I acknowledge here that at various points in, or parts of, the Court file are to be found numerous reports including such earlier submitted by Mr Irons. 
Mr Irons' letter (sensibly treated by the registry as an application under s 162) went on to set out the history from his perspective - one which it is not necessary to rehearse for the present purpose. 
The just mentioned letter was marked by Mr Irons' “page one”. It appears that it was attached to an email he sent to the registry on 15 April 2012 in which he explained that the email was in effect “page two”
However, what is then set out in the email (and it is a narrative far from easy to follow) amounts simply to a series of assertions of fact or belief with no apparent pertinence to the issue at hand. 
Mr Irons appears subsequently to have submitted a further and considerable volume of documentation all, as he would apparently see it, relating to the issue at hand, but in fact simply including expressions of his views or copies of medical opinions. 
He had then been asked to provide submissions in support of his application. Indeed the appearances are that this further documentation may have come in with a letter dated 11 November 2012 that appears to have been provided in response to the request for submissions. 
This letter is mainly taken up with a history provided by Mr Irons. As it comes to a close, there is this: 
“I could go on and on about what has taken place and I think it would be best for me to tell you in the Court as to what has gone on and how I have been left like this by the system which they have used to cover up and not keep to the truth, none of this would have happen [sic] if the catheter had not burst and cause [sic] all these health problems. I was told that the correct proceedings should have been that everything be put on hold and no settlement made until they sorted out what was to happen in the first accident and what was to happen in the second accident.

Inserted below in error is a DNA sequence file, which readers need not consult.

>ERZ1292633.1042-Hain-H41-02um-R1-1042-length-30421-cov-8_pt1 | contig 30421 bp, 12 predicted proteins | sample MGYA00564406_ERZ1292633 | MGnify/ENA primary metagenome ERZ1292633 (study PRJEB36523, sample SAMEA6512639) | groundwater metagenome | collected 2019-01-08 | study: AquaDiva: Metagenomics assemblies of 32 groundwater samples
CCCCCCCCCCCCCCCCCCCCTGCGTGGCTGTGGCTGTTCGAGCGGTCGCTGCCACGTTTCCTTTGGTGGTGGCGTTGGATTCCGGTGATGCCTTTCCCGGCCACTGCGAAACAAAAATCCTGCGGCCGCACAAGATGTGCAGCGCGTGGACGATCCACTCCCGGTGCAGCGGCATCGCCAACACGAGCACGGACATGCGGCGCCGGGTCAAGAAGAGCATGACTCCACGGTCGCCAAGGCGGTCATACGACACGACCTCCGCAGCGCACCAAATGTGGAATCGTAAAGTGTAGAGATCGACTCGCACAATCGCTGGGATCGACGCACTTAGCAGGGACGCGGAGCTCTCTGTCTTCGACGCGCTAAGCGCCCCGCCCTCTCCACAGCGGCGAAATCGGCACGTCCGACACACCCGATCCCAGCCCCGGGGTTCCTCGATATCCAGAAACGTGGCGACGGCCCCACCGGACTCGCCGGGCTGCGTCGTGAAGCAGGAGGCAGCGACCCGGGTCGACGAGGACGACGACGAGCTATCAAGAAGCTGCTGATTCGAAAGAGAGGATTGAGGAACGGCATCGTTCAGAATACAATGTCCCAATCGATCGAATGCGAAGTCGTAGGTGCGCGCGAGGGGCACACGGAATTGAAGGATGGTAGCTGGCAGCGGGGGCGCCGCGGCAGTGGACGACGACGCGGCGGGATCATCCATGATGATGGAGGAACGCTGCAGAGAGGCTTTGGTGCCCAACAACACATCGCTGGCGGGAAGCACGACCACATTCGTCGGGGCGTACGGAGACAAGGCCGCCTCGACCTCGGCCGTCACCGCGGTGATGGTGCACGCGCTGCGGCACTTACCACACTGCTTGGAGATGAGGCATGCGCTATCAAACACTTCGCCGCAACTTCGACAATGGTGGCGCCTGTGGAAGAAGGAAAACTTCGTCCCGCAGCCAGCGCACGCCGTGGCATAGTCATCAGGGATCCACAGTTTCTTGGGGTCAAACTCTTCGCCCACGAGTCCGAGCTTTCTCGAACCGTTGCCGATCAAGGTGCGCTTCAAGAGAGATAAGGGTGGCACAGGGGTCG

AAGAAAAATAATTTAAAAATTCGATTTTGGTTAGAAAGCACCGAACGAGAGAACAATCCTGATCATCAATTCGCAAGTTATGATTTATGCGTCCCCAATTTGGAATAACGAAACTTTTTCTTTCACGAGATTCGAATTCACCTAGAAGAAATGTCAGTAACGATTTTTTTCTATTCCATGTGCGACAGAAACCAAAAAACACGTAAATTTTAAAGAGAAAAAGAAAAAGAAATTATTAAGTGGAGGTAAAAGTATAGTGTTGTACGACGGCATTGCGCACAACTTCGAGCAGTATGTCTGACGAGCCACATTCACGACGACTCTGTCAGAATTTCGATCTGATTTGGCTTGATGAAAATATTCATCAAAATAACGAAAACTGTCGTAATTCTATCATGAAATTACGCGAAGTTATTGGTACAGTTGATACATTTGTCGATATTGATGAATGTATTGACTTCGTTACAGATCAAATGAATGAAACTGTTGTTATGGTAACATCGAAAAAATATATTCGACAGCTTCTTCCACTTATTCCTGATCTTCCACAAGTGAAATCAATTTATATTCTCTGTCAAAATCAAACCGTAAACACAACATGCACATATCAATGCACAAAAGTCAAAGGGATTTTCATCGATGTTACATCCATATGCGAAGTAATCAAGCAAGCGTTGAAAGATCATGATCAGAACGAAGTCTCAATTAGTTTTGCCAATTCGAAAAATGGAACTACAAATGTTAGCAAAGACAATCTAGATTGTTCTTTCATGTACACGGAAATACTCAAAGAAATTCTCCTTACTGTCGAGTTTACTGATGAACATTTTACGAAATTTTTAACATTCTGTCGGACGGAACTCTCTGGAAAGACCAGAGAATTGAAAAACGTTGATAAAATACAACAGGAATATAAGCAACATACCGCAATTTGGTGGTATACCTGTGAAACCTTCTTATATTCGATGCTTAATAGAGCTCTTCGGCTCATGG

I hope the Judge will read all these reports and letters to be able to get the true picture of the truth …  ”
The Corporation's response to the application 
The Corporation's submissions accurately identified that the issue before Judge Ongley had been whether the outcome of a burst catheter (for which medical misadventure cover had long ago been granted) was the cause of Mr Irons' bladder impairment. 
The submissions went on to note that the Court had held that the evidence did not support a finding of a causal nexus in that respect, but rather the likelihood that Mr Irons' problems were otherwise created. 
The consequential and accurate submission was that the Court's decision was one made entirely on the facts, in particular in terms of the medical evidence before it. 
This is not a case where I consider it at all necessary to catalogue the various circumstances in which leave to appeal on a question of law may be justified, 
The reason why I say that is that it is indeed apparent that Judge Ongley simply and appropriately made a factual decision based on available for that purpose, and recognisable as entirely pertinent and persuasive, medical evidence. 
As the Corporation submitted, nowhere has Mr Irons identified any question of law arising out of the Court's determination of his appeal. All the issues he raises are factual. Indeed they go further and include unsubstantiated allegations against various health and other professionals. 
There is simply no basis at all upon which this Court could conclude that Mr Irons had identified a question of law capable of bona fide and serious argument. 
The application for leave to appeal is dismissed.